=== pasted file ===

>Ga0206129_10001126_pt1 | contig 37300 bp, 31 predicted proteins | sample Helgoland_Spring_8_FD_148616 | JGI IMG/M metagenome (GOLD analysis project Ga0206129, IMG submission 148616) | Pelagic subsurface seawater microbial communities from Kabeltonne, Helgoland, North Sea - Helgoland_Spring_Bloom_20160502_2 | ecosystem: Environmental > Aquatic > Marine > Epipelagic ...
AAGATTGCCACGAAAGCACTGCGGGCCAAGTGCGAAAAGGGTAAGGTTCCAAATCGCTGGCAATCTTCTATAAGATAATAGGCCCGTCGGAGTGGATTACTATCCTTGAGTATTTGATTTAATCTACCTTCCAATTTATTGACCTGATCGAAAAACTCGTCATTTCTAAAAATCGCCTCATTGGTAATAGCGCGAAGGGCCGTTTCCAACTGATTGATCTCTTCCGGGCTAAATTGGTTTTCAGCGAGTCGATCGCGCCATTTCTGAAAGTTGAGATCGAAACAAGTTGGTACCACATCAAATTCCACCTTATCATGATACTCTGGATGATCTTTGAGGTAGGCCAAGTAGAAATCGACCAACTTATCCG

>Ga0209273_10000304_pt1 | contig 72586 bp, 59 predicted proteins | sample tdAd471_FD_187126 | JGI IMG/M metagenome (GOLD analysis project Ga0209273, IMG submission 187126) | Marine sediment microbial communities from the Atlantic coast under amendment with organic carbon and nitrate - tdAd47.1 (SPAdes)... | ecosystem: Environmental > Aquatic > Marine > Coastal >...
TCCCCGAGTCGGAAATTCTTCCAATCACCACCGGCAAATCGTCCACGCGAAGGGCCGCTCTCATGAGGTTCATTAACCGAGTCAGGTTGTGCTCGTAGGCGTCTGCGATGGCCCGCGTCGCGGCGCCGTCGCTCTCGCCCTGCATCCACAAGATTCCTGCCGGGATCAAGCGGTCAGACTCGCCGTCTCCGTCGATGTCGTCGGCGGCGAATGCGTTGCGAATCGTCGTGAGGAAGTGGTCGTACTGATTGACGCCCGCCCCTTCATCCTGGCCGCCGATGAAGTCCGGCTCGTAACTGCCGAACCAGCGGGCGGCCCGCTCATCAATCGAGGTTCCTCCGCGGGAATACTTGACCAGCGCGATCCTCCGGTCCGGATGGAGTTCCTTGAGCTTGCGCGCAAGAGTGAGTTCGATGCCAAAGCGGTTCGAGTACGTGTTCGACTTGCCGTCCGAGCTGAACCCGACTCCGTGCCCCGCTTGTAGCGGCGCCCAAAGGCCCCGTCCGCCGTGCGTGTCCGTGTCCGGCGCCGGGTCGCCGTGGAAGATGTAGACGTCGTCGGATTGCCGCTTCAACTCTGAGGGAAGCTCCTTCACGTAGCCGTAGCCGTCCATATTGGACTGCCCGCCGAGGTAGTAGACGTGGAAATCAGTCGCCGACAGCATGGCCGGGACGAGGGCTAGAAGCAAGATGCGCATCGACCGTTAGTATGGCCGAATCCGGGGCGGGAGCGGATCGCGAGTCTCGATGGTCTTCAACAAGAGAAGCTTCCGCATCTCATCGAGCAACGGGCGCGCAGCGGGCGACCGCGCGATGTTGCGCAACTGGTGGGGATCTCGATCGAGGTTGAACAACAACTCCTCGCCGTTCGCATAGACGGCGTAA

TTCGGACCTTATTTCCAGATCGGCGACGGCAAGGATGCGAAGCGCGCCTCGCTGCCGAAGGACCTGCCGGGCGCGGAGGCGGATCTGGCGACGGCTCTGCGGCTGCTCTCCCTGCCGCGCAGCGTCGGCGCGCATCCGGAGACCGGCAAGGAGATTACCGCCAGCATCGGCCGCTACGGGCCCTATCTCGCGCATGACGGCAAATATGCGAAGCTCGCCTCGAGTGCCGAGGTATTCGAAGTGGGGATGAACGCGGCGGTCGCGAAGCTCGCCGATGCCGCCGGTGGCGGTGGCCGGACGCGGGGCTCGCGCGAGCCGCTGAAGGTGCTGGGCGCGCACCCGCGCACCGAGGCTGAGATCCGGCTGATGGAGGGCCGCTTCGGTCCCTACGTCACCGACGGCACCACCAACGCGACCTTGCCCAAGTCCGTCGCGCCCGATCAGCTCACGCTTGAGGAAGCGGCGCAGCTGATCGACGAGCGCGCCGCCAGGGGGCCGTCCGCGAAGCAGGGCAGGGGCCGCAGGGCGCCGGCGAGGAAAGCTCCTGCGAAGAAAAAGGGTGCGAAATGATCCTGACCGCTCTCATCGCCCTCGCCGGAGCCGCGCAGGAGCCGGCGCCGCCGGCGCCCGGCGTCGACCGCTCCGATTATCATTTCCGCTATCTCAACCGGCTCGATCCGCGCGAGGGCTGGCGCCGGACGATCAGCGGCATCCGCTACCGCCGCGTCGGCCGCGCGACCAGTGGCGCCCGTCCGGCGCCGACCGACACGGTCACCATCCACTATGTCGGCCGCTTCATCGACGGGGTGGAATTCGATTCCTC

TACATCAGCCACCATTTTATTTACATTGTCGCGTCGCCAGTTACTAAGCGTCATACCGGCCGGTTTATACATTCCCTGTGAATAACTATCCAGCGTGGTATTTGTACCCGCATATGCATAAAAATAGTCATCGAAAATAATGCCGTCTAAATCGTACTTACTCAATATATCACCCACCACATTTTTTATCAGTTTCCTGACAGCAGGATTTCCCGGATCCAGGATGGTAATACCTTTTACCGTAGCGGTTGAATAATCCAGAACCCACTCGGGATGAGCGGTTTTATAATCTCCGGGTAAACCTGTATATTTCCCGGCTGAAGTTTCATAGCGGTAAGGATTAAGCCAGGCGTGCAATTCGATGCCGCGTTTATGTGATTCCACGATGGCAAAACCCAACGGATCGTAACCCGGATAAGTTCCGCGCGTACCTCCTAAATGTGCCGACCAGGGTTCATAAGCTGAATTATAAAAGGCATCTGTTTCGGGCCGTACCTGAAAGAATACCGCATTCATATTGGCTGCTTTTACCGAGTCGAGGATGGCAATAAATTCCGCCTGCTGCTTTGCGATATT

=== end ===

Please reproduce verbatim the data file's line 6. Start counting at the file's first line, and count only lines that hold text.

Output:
TACATCAGCCACCATTTTATTTACATTGTCGCGTCGCCAGTTACTAAGCGTCATACCGGCCGGTTTATACATTCCCTGTGAATAACTATCCAGCGTGGTATTTGTACCCGCATATGCATAAAAATAGTCATCGAAAATAATGCCGTCTAAATCGTACTTACTCAATATATCACCCACCACATTTTTTATCAGTTTCCTGACAGCAGGATTTCCCGGATCCAGGATGGTAATACCTTTTACCGTAGCGGTTGAATAATCCAGAACCCACTCGGGATGAGCGGTTTTATAATCTCCGGGTAAACCTGTATATTTCCCGGCTGAAGTTTCATAGCGGTAAGGATTAAGCCAGGCGTGCAATTCGATGCCGCGTTTATGTGATTCCACGATGGCAAAACCCAACGGATCGTAACCCGGATAAGTTCCGCGCGTACCTCCTAAATGTGCCGACCAGGGTTCATAAGCTGAATTATAAAAGGCATCTGTTTCGGGCCGTACCTGAAAGAATACCGCATTCATATTGGCTGCTTTTACCGAGTCGAGGATGGCAATAAATTCCGCCTGCTGCTTTGCGATATT